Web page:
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Situation 3

If the number of marks to be entered is not known, one solution is to include a dummy mark after the final actual mark to indicate that the data has come to an end. The dummy mark should have a value (eg: a negative value) which cannot occur naturally in the real marks since it will be used to terminate the loop. The dummy mark is sometimes known as a sentinel. A suitable sentinel in this example might be 1 since it would not occur as a normal exam mark.

A For loop is not appropriate in this situation, but we could try a Repeat loop as follows:



    1. A running total is introduced to keep track of the number of marks entered in order that the average may be calculated.
    1. When the sentinel is entered it is added to the sum and the NoOfStudents is incremented by 1. Obviously this causes problems when the average is to be calculated since 1 was not an actual mark. For this reason a Repeat loop should be avoided in situations such as these as it can lead to bad programming techniques.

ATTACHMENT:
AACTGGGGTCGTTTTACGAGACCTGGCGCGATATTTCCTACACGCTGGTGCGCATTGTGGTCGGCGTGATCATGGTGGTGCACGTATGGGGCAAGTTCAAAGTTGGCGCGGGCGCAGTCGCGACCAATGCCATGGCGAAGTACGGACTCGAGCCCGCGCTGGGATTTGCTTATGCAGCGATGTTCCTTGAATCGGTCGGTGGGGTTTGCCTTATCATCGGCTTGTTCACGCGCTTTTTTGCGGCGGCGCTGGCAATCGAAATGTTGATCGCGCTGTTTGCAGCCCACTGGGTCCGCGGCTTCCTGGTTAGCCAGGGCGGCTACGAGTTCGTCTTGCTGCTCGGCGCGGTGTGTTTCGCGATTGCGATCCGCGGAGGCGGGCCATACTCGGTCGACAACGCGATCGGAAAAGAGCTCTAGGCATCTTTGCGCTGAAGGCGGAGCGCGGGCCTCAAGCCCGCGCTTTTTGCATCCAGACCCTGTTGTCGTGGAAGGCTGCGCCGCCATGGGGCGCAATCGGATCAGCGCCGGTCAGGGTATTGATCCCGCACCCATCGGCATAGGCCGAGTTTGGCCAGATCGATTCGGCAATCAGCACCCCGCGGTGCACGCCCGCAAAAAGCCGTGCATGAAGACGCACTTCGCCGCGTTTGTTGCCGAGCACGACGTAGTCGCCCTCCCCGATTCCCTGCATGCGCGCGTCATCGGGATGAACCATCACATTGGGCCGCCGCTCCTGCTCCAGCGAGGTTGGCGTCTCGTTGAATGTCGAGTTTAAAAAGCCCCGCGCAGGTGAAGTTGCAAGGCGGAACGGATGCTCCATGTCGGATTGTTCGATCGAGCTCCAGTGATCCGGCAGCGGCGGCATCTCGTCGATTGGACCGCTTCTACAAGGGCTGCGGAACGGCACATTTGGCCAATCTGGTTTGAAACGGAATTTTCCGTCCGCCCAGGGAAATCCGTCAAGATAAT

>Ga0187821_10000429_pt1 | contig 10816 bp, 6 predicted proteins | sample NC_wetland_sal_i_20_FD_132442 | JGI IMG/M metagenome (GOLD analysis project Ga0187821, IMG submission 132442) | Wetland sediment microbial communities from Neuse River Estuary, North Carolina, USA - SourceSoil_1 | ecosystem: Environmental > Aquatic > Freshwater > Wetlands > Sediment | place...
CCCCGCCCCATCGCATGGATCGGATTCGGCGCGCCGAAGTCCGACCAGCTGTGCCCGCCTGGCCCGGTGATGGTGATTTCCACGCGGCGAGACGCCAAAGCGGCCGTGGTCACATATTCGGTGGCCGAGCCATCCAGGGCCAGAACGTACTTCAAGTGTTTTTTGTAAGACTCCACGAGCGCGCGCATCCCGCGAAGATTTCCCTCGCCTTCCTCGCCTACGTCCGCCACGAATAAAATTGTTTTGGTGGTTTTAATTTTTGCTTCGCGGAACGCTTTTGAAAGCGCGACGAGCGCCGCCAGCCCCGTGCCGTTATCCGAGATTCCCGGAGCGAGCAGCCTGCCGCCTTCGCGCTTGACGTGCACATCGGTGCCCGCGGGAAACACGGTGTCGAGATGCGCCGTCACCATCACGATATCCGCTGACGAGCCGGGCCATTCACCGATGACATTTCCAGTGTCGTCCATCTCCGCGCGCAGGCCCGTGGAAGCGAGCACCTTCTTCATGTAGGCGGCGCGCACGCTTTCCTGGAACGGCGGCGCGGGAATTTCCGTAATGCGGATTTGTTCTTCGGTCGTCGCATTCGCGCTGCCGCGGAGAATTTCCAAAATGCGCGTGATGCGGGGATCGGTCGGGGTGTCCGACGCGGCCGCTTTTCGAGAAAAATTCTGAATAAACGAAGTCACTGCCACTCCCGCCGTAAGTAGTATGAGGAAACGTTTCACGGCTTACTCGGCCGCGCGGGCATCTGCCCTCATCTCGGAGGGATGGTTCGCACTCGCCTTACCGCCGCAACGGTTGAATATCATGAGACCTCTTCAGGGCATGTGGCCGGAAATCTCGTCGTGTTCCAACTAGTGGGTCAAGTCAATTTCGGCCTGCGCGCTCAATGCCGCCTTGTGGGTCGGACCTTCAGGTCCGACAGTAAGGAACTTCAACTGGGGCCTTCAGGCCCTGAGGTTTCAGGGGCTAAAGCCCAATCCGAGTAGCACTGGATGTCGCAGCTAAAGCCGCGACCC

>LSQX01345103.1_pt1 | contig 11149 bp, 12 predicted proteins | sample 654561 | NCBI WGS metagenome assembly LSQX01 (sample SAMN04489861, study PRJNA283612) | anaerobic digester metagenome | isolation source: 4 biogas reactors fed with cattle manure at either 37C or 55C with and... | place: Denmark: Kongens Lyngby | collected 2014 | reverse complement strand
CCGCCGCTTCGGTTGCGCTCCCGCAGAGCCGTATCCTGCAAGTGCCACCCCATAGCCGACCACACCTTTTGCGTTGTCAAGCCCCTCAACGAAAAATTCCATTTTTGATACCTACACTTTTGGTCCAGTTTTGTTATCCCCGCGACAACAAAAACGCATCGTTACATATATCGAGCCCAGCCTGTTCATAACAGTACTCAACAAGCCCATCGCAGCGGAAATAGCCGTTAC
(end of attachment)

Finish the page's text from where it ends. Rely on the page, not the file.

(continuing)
The only alternative left to the programmer is to use a While loop, which may be as follows:



  1. This program highlights an important feature of While loops. When a sequence of data is being entered in succession, the first value is read in before the start of the loop. This is necessary in order that we have something to test in the condition at the start of the loop. Each succeeding data value is read in within the loop once the previous value has been processed. This will normally be at the end of the loop. If a programmer omits the second Readln there is a very high risk that program execution will get stuck permanently within the loop since no new values will be read in and tested for the exit condition.
  1. It should be obvious at this stage that, in general, if the number of iterations of a loop as not known in advance, the While loop is more appropriate than the Repeat loop.

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